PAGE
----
Wednesday, December 14, 2005

Marshmallow

Originally composed by Rich Vreeland from The Chronicles of Jammage the Jam Mage.


Rich Vreeland is this monster whose music I was introduced to on the Metroid Metal message boards. It was (and still is) music unlike anything else ever, and it’s extremely good and extremely clever and we used to bounce ideas off of each other all the time. The original version of this song is called “Martianmallow Town” from his album, The Chronicles of Jammage the Jam Mage which is the soundtrack to an imaginary game of his. I loved it when I heard it but couldn’t help hearing it differently in my memory and figured I’d might as well record it the way I remembered it. I asked his permission and not only did he give me the go ahead, he sent me his actual song files to play with. I don’t recall expecting an open-source angle into the song, but how generous!

In retrospect, I think I took his unique music and made it more conventional sounding than anything else. I intended to evoke the energy of live musicians. Classic Motown recordings have that quality to them where you can almost hear the room itself and I had a feeling that a sound like that might be right for what I wanted to do. Rich programmed the original instruments himself using his own peculiar methods, and much of this data is what I imported to use as I wished. In essence, this song has been re-produced rather than performed entirely myself, and the personality of the music is still very much his own as a result. It was plenty good to begin with so I honestly didn’t see the need to try and copy what he’d already done. As I said, open source!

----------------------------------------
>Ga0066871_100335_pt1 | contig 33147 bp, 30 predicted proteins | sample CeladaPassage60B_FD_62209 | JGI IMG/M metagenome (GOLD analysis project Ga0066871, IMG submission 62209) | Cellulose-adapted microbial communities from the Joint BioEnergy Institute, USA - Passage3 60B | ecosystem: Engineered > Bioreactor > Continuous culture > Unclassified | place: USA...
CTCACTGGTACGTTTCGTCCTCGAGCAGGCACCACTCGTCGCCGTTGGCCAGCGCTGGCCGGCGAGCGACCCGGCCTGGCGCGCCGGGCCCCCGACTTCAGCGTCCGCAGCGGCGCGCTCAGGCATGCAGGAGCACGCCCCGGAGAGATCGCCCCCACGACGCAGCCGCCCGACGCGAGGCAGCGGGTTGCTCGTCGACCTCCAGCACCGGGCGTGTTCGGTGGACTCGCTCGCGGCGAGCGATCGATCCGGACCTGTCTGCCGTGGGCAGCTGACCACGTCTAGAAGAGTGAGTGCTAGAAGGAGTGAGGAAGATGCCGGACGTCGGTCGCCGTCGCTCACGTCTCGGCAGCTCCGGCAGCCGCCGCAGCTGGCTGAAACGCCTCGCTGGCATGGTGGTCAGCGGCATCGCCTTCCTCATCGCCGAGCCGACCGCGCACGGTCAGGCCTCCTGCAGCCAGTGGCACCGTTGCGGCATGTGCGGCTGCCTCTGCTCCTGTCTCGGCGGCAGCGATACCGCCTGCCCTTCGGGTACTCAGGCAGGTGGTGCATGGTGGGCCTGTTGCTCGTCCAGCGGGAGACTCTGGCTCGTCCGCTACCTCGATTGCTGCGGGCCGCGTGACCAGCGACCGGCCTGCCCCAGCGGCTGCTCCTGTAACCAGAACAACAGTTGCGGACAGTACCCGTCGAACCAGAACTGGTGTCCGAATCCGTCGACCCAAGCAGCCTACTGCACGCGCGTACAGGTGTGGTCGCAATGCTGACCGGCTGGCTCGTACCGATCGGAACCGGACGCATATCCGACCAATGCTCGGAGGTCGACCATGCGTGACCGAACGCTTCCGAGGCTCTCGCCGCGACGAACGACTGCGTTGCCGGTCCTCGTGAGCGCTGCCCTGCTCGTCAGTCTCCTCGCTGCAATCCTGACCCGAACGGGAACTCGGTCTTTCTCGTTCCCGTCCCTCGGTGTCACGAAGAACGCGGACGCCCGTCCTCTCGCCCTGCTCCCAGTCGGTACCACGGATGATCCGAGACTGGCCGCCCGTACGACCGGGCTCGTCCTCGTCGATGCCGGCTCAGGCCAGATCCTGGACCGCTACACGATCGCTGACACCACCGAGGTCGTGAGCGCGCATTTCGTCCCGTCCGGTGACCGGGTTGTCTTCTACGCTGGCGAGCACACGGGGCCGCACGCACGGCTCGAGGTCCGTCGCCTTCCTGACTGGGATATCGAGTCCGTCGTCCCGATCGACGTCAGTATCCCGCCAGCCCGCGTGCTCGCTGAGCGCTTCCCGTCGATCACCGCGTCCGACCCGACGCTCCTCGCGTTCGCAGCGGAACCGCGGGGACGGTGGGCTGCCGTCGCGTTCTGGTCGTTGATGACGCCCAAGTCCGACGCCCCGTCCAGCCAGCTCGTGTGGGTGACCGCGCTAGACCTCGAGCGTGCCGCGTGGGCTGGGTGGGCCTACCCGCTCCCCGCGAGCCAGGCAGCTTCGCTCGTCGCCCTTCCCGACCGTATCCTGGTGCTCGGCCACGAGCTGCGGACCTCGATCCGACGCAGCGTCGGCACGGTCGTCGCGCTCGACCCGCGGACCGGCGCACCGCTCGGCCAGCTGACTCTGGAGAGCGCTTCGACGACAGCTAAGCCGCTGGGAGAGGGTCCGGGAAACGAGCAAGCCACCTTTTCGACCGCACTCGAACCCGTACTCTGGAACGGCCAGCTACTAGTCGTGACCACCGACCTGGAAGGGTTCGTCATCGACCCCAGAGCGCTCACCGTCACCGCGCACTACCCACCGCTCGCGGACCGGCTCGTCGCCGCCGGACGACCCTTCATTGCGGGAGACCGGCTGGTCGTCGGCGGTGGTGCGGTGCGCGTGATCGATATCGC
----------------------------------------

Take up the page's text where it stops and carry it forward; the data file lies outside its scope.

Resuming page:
Please visit Rich's site: disasterpeace.com !!

Friday, December 2, 2005

Attainment Suite

This is one of my own original concoctions.


My goal was to take a set of motifs and styles through an emotional journey based loosely on the K├╝bler-Ross model of coping with grief (skipping over the first stage because, musically, “denial” really wouldn’t fit). Many artists prefer to leave their work open to interpretation, but I know that really, everyone wants to know what the artists themselves meant or felt about something they’ve made. So the explanation above is, in my own view, what’s going on. Naturally, I still encourage anyone to make of this work what they will (within the rules outlined by the Creative Commons license of course!).